Carpenter is one of seventeen branches in the St. Louis Public Library system.
It is located at 3309 South Grand Boulevard at McDonald Avenue in
The library was named for George Oliver Carpenter, a successful president of a lead and oil company during St. Louis' age of industry. In 1925, while president of the St. Louis Public Library Board, Carpenter announced his plans to donate land for the branch. The Board unanimously resolved to name it in his honor. Carpenter lived in an Italianate-Mediterranean style mansion at 12 Portland Place.
The St. Louis Public Library
series has a wonderful summary of Carpenter's life and contributions to the library:
George Carpenter was born in 1852 to a prominent Boston family with ties reaching back to the Revolutionary War.
Following a distinguished academic career, Carpenter headed west to pursue his livelihood with the St. Louis Lead & Oil Company. In the span of 20 years, he worked his way from entry clerk to company president. In 1891, St. Louis Lead & Oil merged with the Southern and Collier Lead & Oil Companies and the National Lead Company, with Carpenter at the helm of this early 20th century industrial powerhouse. Like many of his contemporaries, Carpenter was deeply committed to making his community a better place. He was a key Library Board member and supporter, actually donating the land on South Grand Boulevard for what is now the Carpenter Branch. He also established two funds for the Library, both of which still exist and have supplied books for years. In fact, this year, 2014, one of the funds provided $22,000, and the Library spent every cent on additional e-books. (Actually, the tab came to $22,000.41, so our Executive Director threw in the 41 cents!). Mr. Carpenter specified the money go to “books the Librarian” determines “could not be purchased with the regular Book Fund.” The Librarian, who in this context is the Executive Director, chose to put the money into e-books that the Library couldn’t have afforded to purchase otherwise.
It’s remarkable to think that George O. Carpenter, who has been dead for 75 years, has provided St. Louis with a resource that he not only never knew but could never have even envisioned. Imagine what an industrialist of a century ago would have thought of downloading a book onto an electronic device! Yet in very real ways he made it possible.
The efforts, commitment, and generosity of George Carpenter has improved the lives of thousands of St. Louisans for more than 100 years. His is truly a lasting legacy.
There is a painting and plaque of Carpenter in the computer room:
Carpenter is the last of the seven Carnegie libraries; in fact, it the last Carnegie library built in the United States, here's a photo from 1927.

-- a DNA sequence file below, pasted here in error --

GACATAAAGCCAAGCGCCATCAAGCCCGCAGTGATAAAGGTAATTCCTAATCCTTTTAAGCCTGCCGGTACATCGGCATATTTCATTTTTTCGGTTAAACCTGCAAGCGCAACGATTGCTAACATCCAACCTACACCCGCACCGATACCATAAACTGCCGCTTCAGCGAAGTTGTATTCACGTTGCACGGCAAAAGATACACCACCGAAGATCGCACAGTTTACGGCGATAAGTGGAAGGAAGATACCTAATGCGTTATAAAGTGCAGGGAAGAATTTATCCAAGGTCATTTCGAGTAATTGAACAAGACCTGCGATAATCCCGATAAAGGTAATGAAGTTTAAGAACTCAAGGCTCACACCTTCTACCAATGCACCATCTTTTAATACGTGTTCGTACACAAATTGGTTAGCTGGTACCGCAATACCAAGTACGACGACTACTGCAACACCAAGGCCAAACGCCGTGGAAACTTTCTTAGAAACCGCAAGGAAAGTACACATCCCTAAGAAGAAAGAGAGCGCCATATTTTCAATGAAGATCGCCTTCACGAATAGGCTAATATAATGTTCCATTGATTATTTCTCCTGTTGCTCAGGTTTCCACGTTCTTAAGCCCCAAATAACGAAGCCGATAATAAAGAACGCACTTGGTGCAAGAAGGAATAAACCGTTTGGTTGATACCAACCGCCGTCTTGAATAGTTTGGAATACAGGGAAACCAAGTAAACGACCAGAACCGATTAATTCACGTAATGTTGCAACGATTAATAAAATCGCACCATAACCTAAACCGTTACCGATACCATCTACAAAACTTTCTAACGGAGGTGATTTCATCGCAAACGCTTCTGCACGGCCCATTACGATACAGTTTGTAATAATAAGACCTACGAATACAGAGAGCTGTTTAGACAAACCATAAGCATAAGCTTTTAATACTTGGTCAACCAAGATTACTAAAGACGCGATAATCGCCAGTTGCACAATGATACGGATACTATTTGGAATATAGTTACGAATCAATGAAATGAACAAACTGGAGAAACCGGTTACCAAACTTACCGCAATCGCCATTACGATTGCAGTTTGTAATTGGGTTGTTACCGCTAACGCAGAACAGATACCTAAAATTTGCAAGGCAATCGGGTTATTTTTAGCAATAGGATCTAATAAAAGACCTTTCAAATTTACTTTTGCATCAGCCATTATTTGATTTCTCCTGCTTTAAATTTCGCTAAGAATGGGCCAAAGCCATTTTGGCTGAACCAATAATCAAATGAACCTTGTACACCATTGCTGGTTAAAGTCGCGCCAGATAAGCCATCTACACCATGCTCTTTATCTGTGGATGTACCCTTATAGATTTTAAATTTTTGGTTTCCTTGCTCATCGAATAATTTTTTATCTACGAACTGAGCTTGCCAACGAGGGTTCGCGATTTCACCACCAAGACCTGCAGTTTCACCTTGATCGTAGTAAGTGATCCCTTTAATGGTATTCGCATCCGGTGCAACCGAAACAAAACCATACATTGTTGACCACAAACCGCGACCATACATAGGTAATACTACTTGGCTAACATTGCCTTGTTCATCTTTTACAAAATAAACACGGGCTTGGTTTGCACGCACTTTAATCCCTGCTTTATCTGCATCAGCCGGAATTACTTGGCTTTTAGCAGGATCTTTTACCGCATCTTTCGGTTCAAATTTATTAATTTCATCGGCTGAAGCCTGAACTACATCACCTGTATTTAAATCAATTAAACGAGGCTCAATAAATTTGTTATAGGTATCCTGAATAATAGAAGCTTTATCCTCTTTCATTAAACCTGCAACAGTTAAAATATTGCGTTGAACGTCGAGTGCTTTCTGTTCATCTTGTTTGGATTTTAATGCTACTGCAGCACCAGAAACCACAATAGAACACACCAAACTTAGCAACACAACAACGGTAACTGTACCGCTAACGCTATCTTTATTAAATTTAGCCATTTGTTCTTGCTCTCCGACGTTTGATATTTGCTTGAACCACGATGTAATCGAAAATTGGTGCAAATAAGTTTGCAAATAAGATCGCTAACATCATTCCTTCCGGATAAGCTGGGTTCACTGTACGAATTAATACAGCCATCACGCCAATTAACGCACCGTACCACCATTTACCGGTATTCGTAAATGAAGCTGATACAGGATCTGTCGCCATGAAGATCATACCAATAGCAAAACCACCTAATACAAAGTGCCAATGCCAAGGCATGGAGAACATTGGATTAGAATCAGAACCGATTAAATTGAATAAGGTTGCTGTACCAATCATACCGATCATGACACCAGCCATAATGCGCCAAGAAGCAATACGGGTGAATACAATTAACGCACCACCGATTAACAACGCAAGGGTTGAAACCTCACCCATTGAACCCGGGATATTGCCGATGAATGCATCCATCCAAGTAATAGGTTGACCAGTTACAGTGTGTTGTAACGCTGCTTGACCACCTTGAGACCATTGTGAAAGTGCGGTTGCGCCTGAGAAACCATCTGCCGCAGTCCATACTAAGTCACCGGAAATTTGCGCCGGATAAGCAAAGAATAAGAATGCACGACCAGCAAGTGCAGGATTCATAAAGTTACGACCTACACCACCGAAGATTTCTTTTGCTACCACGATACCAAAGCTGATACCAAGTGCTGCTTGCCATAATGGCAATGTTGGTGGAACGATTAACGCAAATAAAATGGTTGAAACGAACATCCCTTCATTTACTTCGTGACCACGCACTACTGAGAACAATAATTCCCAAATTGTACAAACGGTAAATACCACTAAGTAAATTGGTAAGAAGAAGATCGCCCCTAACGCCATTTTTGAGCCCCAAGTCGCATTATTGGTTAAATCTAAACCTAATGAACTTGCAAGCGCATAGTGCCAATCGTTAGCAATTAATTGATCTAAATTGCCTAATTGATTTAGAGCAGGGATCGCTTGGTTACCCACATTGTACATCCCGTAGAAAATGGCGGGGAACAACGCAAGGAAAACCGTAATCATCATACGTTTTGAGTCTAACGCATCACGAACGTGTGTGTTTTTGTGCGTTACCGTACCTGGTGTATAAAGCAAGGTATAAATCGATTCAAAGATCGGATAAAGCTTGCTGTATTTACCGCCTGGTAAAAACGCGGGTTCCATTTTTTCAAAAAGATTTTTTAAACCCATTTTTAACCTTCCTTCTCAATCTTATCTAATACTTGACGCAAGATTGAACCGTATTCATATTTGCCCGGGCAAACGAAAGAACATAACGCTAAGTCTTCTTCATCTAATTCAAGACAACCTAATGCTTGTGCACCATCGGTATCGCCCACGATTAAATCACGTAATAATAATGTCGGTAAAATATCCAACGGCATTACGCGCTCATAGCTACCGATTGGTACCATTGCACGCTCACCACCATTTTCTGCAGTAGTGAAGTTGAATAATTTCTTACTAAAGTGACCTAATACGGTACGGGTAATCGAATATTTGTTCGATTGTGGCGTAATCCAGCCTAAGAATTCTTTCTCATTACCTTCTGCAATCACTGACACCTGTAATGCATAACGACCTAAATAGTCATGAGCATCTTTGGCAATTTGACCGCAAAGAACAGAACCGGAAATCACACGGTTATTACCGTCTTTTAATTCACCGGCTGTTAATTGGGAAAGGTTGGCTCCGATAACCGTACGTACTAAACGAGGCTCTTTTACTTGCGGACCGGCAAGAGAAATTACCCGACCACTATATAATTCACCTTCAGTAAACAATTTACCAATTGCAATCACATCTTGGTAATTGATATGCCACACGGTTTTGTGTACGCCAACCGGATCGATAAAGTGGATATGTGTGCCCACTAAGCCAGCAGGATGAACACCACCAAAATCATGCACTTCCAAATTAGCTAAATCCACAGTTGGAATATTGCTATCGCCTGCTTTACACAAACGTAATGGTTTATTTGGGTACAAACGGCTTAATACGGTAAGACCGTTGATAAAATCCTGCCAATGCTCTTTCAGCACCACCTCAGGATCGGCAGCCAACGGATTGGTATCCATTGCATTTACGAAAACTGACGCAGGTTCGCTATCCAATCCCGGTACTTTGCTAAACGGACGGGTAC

photo source, circa 1927:
Upon its opening in February 1927, the crowds were so large that for ten days policemen were needed to handle all the people who wanted to see the building. Wilbur T. Trueblood of the W.T. Trueblood and Hugo K. Graf Architectural Firm designed the building (
). Some things never change, as this part of St. Louis is one of the most densely populated and diverse by all definitions, the place is always crowded.
Per the library, Carpenters' visitation numbers are only surpassed by the Central Library with an average of 10,000 patrons coming and going each month.
The original Carpenter branch building was closed from November, 2000 until May 20, 2002, but library operations continued at a temporary site (3150 S. Grand, now a local restaurant "Rooster"). The renovation almost doubled Carpenter’s floor space to 25,000 square feet, and its collection more than doubled from 30,000 items in 1927 to 70,000 at the reopening.
The building is a single story treasure. The original structures are toward the north nearest Utah Street, with the addition nearest McDonald Avenue.
There is a small parking lot off of McDonald Avenue and street parking on Grand. There are bike racks perfectly located near both the front and rear entrances.
The foyer from the rear entrance has a display case with revolving content.
There is a filigree theme that compliments the fonts used in the adult sections of the library.
The music, movies, computer and adult sections are formal. The quiet rooms are private and secluded...perfect.
The children's section is likely the real eye-catcher as it is extremely well designed, with whimsical art work and decor. There are two fireplaces flanking the kids/teen area, providing a cozy, homey kind of vibe. Aside from Central, it is probably my favorite kids library. These sections benefit from the large windows and classic design of the original part of the building.
the mirror above the fireplace is angled so little ones can peer up and see themselves
The meeting rooms are on the lower level and are available to the public.
Carpenter is one of five libraries that currently holds Sunday hours (along with Buder, Central, Julia Davis and Schlafly).